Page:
"It was important to do this against a division team, and to exorcise another demon here today," said Bengals second-year coach Marvin Lewis, who was Baltimore's defensive coordinator from 1996-2001.
It was also Cincinnati's first road victory against a team with a winning record since 1990, and marked the second-biggest comeback on the road in franchise history - second only to an 18-point rally in 1996 against Baltimore.
Matt Stover's fourth field goal put the Ravens up 26-24 with 1:42 left, but Palmer calmly drove Cincinnati (6-6) into position for the winning kick, covering 60 yards in seven plays.
A 32-yard pass to T.J. Houshmandzadeh and a 22-yarder to Chad Johnson were the key plays in the drive.
Palmer, a second-year pro, went 29-for-36 for a career-high 382 yards. Houshmandzadeh had 10 catches for 171 yards and Johnson amassed 161 yards on his 10 receptions.
"T.J. was making plays. Chad was making plays," Palmer said. "And when you give your quarterback a chance to throw the ball like that, against probably the best front seven in this game, those guys are going to get open. The O-line played lights out, and we ended up winning."
Before Sunday, the Bengals had been outscored 73-50 in the fourth quarter.
"Our goal is to make the playoffs, and we couldn't have lost this game and still had that goal," Houshmandzadeh said.
After scoring 58 points one week earlier against Cleveland, the Bengals could muster only a field goal through the opening 45 minutes. But Palmer brought Cincinnati back.
"I think that was definitely a breakout game for him," Bengals guard Eric Steinbach said. "He just led the huddle. We had to score quick, and that's what we did."
Chester Taylor ran for 139 yards and a touchdown in place of the injured Jamal Lewis, but it wasn't enough for the Ravens (7-5).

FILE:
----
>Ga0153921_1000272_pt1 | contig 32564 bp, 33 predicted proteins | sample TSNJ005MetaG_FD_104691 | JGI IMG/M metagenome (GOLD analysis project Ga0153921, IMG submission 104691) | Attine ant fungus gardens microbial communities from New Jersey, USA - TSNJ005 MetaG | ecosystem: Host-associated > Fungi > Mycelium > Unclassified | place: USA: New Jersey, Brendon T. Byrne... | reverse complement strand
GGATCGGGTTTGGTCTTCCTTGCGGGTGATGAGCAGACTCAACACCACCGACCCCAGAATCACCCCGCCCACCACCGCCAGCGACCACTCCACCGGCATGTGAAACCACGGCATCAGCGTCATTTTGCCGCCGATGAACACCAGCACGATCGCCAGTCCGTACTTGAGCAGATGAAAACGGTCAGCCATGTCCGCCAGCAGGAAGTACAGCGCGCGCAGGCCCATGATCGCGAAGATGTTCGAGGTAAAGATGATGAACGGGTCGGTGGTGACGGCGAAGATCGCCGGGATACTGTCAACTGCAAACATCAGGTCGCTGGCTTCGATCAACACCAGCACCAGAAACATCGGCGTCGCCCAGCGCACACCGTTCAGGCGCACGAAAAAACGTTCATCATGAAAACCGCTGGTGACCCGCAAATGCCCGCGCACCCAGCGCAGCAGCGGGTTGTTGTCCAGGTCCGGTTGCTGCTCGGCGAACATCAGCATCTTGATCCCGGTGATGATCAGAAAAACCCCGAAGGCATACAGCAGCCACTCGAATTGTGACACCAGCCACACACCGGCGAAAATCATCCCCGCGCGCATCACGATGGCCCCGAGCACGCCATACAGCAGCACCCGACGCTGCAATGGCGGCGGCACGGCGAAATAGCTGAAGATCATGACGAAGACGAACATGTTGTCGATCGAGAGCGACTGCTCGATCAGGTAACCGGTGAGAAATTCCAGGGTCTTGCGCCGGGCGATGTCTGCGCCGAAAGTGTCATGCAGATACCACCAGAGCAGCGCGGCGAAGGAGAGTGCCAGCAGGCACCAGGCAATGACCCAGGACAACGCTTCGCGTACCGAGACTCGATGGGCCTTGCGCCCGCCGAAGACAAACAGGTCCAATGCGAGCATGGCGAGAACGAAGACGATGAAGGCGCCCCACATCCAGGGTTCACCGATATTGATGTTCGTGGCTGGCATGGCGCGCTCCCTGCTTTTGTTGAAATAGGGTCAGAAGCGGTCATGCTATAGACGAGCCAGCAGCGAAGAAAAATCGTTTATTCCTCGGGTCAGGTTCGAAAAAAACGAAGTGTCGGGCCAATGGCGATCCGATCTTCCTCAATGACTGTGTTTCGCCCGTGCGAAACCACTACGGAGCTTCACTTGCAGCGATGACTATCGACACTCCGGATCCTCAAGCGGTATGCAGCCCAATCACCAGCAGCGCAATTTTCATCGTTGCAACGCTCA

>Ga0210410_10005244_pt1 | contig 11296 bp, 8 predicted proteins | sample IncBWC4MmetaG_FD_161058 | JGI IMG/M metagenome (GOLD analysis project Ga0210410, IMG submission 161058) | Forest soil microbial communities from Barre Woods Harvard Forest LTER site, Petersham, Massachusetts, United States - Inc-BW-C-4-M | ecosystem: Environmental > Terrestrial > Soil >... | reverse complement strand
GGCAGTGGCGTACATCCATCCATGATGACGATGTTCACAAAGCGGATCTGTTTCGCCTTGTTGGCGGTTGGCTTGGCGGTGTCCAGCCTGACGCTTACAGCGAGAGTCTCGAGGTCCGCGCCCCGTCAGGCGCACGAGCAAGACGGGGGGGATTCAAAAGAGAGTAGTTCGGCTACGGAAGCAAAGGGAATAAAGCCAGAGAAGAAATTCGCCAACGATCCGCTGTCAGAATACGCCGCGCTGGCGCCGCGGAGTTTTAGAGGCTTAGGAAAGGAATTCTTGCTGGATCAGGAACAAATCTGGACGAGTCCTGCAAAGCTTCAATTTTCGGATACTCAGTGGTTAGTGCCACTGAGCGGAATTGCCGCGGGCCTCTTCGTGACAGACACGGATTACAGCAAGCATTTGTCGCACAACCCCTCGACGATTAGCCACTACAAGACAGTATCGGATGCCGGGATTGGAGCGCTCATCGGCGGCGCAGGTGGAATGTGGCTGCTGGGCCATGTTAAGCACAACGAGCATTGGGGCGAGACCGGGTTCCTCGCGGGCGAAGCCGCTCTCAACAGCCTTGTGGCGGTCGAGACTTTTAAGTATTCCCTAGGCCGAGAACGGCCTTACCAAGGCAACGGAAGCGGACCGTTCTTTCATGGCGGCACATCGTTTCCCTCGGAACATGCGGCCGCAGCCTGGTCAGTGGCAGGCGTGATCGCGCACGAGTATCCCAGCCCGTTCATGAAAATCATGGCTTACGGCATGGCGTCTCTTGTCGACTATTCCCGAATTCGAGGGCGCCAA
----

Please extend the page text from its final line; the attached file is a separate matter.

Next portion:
"Give credit to the Bengals," Baltimore coach Brian Billick said. "They fought back from every situation."
The loss all but ended the Ravens' bid to repeat as AFC North champions and endangered their odds of reaching the playoffs as a wild-card team.
"We've got a real uphill climb," Billick conceded.
Baltimore took a 20-3 lead late in the third quarter when Ed Reed intercepted an overthrow by Palmer and took it 21 yards before fumbling. Teammate Chris McAlister scooped up the loose ball and took it 64 yards into the end zone, breaking several tackles along the way.
At that point, the Bengals appeared doomed to yet another lopsided defeat in Baltimore. But Palmer had other plans.
He followed a muffed punt by Ravens rookie B.J. Sams with a 13-yard touchdown pass to Johnson, then tossed a 12-yarder to Johnson to bring Cincinnati to 20-17.
Stover answered with a field goal, but a 9-yard TD pass from Palmer to Houshmandzadeh put the Bengals in front 24-23 with 5:38 left.
"It would be nice to say it was just one thing, but it wasn't," Ravens defensive coordinator Mike Nolan said. "We played poorly, and not in just one area."
Following a lackluster first half dominated by both defenses, the Ravens moved 85 yards on 12 plays in the opening drive of the third quarter to go up 13-3. Kyle Boller went 5-for-5 for 46 yards, including a 13-yarder to Taylor on a third-and-9 play, and Taylor capped the drive with a 1-yard plunge.
Boller went 19-for-33 for 172 yards, but was clearly outdone by Palmer, who bestowed a share of the credit to offensive coordinator Bob Bratkowski.
"Coach Bratkowski called a phenomenal game," Palmer said. "He was guessing right, getting T.J. open, getting Chad open, running the ball at the right time and then backing out."
Notes: Bengals LB Marcus Wilkins left after a blow to the head. S Kim Herring also left in the third quarter to have X-rays on his left arm. ... Before Sunday, the Ravens were 35-0 under Billick when holding a two-touchdown lead.